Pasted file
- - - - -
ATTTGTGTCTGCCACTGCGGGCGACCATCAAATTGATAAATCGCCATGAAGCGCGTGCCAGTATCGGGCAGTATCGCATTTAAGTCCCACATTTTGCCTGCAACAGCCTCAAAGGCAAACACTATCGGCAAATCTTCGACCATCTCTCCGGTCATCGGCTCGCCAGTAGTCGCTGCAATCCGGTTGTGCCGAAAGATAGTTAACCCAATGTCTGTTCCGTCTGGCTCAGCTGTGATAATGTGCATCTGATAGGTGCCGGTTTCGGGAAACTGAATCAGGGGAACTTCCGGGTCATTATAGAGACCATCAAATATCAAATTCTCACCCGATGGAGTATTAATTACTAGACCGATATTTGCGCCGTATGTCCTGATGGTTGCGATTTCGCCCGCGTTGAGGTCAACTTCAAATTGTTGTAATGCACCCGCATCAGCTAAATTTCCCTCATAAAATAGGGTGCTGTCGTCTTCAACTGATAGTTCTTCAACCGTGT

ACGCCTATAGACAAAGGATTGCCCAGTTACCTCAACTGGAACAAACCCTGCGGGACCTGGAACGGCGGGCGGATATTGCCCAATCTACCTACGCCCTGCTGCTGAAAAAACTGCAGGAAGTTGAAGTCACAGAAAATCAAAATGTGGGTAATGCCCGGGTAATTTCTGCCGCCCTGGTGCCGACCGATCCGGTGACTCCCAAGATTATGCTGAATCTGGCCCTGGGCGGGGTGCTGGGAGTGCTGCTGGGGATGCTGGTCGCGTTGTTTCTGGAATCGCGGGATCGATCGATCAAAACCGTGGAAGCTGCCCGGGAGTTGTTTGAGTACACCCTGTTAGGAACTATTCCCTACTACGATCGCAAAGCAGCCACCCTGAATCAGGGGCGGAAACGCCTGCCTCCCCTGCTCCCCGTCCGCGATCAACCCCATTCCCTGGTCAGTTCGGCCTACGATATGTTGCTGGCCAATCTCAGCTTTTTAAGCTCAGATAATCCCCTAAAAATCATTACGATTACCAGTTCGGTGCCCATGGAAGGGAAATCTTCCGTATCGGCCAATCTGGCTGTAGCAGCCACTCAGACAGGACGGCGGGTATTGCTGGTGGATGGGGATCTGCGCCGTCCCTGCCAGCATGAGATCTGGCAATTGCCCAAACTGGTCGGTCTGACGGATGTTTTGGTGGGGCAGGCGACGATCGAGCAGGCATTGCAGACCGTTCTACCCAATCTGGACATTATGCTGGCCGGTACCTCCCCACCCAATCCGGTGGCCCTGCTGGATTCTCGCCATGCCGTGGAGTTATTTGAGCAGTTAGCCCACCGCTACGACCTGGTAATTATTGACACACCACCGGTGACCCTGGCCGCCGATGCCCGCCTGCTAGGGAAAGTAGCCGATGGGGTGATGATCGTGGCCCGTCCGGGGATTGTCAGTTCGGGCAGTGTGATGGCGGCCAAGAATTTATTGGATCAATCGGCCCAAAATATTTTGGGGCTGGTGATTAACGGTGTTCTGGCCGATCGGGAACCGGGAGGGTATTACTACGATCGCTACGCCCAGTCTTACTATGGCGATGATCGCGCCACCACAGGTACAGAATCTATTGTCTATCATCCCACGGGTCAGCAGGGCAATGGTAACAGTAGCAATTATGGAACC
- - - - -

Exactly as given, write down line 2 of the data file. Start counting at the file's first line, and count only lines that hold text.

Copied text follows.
ACGCCTATAGACAAAGGATTGCCCAGTTACCTCAACTGGAACAAACCCTGCGGGACCTGGAACGGCGGGCGGATATTGCCCAATCTACCTACGCCCTGCTGCTGAAAAAACTGCAGGAAGTTGAAGTCACAGAAAATCAAAATGTGGGTAATGCCCGGGTAATTTCTGCCGCCCTGGTGCCGACCGATCCGGTGACTCCCAAGATTATGCTGAATCTGGCCCTGGGCGGGGTGCTGGGAGTGCTGCTGGGGATGCTGGTCGCGTTGTTTCTGGAATCGCGGGATCGATCGATCAAAACCGTGGAAGCTGCCCGGGAGTTGTTTGAGTACACCCTGTTAGGAACTATTCCCTACTACGATCGCAAAGCAGCCACCCTGAATCAGGGGCGGAAACGCCTGCCTCCCCTGCTCCCCGTCCGCGATCAACCCCATTCCCTGGTCAGTTCGGCCTACGATATGTTGCTGGCCAATCTCAGCTTTTTAAGCTCAGATAATCCCCTAAAAATCATTACGATTACCAGTTCGGTGCCCATGGAAGGGAAATCTTCCGTATCGGCCAATCTGGCTGTAGCAGCCACTCAGACAGGACGGCGGGTATTGCTGGTGGATGGGGATCTGCGCCGTCCCTGCCAGCATGAGATCTGGCAATTGCCCAAACTGGTCGGTCTGACGGATGTTTTGGTGGGGCAGGCGACGATCGAGCAGGCATTGCAGACCGTTCTACCCAATCTGGACATTATGCTGGCCGGTACCTCCCCACCCAATCCGGTGGCCCTGCTGGATTCTCGCCATGCCGTGGAGTTATTTGAGCAGTTAGCCCACCGCTACGACCTGGTAATTATTGACACACCACCGGTGACCCTGGCCGCCGATGCCCGCCTGCTAGGGAAAGTAGCCGATGGGGTGATGATCGTGGCCCGTCCGGGGATTGTCAGTTCGGGCAGTGTGATGGCGGCCAAGAATTTATTGGATCAATCGGCCCAAAATATTTTGGGGCTGGTGATTAACGGTGTTCTGGCCGATCGGGAACCGGGAGGGTATTACTACGATCGCTACGCCCAGTCTTACTATGGCGATGATCGCGCCACCACAGGTACAGAATCTATTGTCTATCATCCCACGGGTCAGCAGGGCAATGGTAACAGTAGCAATTATGGAACC